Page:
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Re: ShEx relation to SPIN/OWL

From: Eric Prud'hommeaux <eric@w3.org>
Date: Thu, 10 Jul 2014 14:58:57 -0400
To: "Peter F. Patel-Schneider" <pfpschneider@gmail.com>
Cc: public-rdf-shapes@w3.org
Message-ID: <20140710185848.GB21491@w3.org>
* Peter F. Patel-Schneider <pfpschneider@gmail.com> [2014-07-10 09:17-0700]
> 
> 
> On 07/10/2014 08:29 AM, Eric Prud'hommeaux wrote:
> >* Peter F. Patel-Schneider <Peter.Patel-Schneider@nuance.com> [2014-07-10 07:12-0700]
> >>>From: Eric Prud'hommeaux <eric@w3.org>
> >>>Date: Mon, 7 Jul 2014 19:11:47 -0400
> >>>To: Holger Knublauch <holger@topquadrant.com>
> >>>Cc: public-rdf-shapes@w3.org
> >>>Message-ID: <20140707231145.GD19116@w3.org>
> >>>
> >>[...]
> >>>
> >>>I think Arthur's point about separating schema from data was just
> >>>that, if you want re-use of data, you can't attach your structural
> >>>constraints to the types of the nodes. We don't want everyone who uses
> >>>a foaf:Person to have to follow the same rules about whether or not
> >>>their application permits/requires a givenName, an mbox, etc. Nor do
> >>>we want it that a node can only serve one purpose, e.g. that some node
> >>>can't act as both a User and an Employee [UEMP].
> >>>
> >>
> >>Huh?
> >>
> >>What then do you attach your structural constraints to?
> >
> >You attach structural constraints to the usage of a node in a
> >particular context. Taking a simple example from the ShEx demo,
> ><http://w3.org/brief/Mzc4>, we can see
> >[[
> ><Issue1> ex:reportedBy   <Thompson.J> ;
> >          ex:reproducedBy <Thompson.J> .
> >]]
> >
> >which means that <Thompson.J> must fulfill the requirements of both
> ><UserShape> and <EmployeeShape>. This makes the validation
> >"context-sensitive", which *might* be compilable into context-free if
> >you detected all of the shapes that were compatible with other shapes,
> >but I wouldn't count on it.
> >
> >
> >>Perhaps you meant to say that having structural constraints and
> >>ontology definitions in the same document is not a good idea.  I can
> >>go along with that, but what is wrong with having the ontology
> >>definitions say that people have children and your structural
> >>constraints say that people have at most fifty different children?
> >>(Yes, a silly example.)
> >
> >(but borderline workable).
> >Supposed day care patrons can have up to 50 children before being
> >declared completely bananas. Those with 2 or less kids get tapped
> >to take the kids on outings.
> >
> >schema:
> >   <DayCareShape> {
> >     :patron <PatronShape> ;
> >     :aide <AideShape>
> >   }
> >   <PatronShape> {
> >     :hasChild <ChildShape>{1,50} ;
> >     :creditCardNumber xsd:string
> >   }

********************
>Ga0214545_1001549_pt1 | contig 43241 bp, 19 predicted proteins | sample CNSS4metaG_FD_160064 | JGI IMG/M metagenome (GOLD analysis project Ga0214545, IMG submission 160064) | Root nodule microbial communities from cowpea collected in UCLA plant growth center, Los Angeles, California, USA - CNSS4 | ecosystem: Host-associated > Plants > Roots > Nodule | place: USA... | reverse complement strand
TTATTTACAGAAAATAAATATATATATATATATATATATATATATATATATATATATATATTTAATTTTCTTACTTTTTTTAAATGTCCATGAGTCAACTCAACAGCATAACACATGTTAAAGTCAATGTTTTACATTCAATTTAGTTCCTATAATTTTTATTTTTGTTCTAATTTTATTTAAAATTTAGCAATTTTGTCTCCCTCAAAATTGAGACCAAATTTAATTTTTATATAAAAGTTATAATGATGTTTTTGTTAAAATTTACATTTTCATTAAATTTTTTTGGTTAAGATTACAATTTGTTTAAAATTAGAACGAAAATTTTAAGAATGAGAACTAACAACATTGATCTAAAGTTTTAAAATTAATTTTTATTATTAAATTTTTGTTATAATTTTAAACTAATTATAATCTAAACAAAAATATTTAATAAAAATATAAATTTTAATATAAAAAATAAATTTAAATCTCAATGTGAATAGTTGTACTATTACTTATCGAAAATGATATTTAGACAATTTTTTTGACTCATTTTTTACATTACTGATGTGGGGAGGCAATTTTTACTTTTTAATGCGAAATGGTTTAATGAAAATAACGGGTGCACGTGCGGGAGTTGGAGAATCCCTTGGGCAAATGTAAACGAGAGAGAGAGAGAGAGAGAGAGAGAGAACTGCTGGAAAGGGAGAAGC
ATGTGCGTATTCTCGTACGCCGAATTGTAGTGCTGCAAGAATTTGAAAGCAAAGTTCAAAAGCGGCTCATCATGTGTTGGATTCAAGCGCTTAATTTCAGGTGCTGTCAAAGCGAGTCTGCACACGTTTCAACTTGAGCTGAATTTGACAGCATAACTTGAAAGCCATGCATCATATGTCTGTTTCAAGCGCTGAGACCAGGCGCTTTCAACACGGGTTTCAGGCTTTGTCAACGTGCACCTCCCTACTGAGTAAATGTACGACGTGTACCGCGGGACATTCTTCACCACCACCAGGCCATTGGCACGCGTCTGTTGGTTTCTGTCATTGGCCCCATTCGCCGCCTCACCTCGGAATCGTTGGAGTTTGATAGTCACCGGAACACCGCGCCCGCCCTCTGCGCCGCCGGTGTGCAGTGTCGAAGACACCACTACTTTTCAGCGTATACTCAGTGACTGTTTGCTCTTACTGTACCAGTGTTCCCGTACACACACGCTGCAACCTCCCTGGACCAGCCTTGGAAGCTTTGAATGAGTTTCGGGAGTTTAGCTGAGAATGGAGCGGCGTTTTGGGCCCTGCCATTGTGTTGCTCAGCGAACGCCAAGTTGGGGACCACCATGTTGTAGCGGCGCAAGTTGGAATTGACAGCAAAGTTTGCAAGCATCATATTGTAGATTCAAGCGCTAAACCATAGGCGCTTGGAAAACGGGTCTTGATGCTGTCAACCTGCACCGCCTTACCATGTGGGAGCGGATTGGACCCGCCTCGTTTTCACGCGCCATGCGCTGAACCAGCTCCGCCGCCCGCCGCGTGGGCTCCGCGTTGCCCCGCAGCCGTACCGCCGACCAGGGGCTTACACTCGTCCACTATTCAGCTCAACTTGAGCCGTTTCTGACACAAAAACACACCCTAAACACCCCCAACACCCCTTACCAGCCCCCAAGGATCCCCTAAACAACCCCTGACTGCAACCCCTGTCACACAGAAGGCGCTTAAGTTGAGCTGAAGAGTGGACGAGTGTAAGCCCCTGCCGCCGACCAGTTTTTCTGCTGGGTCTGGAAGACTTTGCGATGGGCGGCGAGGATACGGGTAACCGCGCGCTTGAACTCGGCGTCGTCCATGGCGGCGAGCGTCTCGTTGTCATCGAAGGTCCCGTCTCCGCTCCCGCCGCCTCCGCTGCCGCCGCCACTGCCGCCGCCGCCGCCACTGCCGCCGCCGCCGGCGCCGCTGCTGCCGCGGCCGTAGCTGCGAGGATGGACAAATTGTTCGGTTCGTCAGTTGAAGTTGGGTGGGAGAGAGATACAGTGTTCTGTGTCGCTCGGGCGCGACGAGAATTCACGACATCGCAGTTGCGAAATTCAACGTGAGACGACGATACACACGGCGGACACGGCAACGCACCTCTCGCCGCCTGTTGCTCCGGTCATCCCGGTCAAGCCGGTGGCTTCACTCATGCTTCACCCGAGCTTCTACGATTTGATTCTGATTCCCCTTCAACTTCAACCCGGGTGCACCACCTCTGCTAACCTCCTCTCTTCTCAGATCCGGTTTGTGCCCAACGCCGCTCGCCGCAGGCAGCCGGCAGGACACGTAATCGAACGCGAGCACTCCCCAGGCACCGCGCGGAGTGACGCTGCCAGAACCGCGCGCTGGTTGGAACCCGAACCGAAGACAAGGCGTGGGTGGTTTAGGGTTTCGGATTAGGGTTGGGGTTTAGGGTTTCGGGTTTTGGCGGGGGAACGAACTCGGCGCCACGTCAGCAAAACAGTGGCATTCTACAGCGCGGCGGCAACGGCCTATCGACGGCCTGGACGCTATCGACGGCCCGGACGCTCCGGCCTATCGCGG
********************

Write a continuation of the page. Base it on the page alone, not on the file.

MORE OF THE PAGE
> >   <AideShape} {
> >     :hasChild <ChildShape>{,2}
> >   }
> >
> >data:
> >   <GacyDayCare> :patron <Bob>, <Sue> ;
> >                 :aide <Amy>, <Bob> .
> >   <Bob> :creditCardNumber "1234-5678" ;
> >         :hasChild <BobJr> .
> >
> >Not every patron is an aid and visa versa. If we demanded that Bob
> >have extra type arcs to enumerate the roles he might play, we'd be
> >awash in vapid type arcs and our system would require continuous
> >maintenance of type assertions whenever someone was referenced in
> >another capacity. It would be possible to tie ranges to e.g. :patron
> >and :aid, but you wouldn't want to require that those type arcs be
> >expressed in the data to be validated. You could put those type arcs
> >off to the side, but then you've effectively implemented ShEx.
> >
> >
> >>peter
> 
> 
> You want to express constraints based on, for example, a node being
> a value for a particular property *and* you don't want to use ranges
> to get a type to attach to, because you think that that would
> require some sort of special machinery.  Can you attach constraints
> to types at all then?
> 
> It does seem very strange to me that you have gone to so much work
> to essentially reinvent defined types, as in OWL, however.  Or maybe
> I'm missing something here.
> 
> 
> For example, you can recast the above example as something like
>   DayCare = all :patron Patron & all :aide Aide & E :patron & E :aide
>   Patron = all :hasChild Child & [1-50] :hasChild &
>            all :creditCardNumber xsd:string & E :crediCardNumber
>   Aide = all :hasChild Child & [,2] :hasChild
> You then model-check the minimal model of the data and any RDFS
> ontology used in the data against these OWL definitions.
> 
> This actually succeeds, because there is no starting point and no
> explicit typing in the data.  If you either add that <GacyDayCare>
> rdf:type DayCare to the data or have a requirement that some node
> matches <GacyDayCare> then you get a failure because Sue doesn't
> match Patron.

How does Sue fail to match Patron, is it because she fails a minimum
cardinality constraint on :creditCardNumber? If so, I expect you've
added NAF to OWL. Is the system doing type inference but not inferring
e.g. that Sue has a credit card number?

What I'm getting at is that a system that provides practical
validation of business (or scientific, or clinical) rules isn't
trivially available from OWL. Historically, there have been three
deployed systems filling this void: Dublin Core Application Profiles,
post-submission developments of spin:constraint, and OSCL Resource
Shapes. The last half year has seen three or four implementations of
ShEx, in part for the compact syntax (ShExC) and in part for the
expressivity. All of this time, RDF has attracted people with an eye
towards open world, far-sighted data integration, but has not offered
a serious alternative to XML because it offers no analogy to Relax NG
or W3C XML Schema.


> peter
> 

-- 
-ericP

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Received on Thursday, 10 July 2014 18:59:01 UTC

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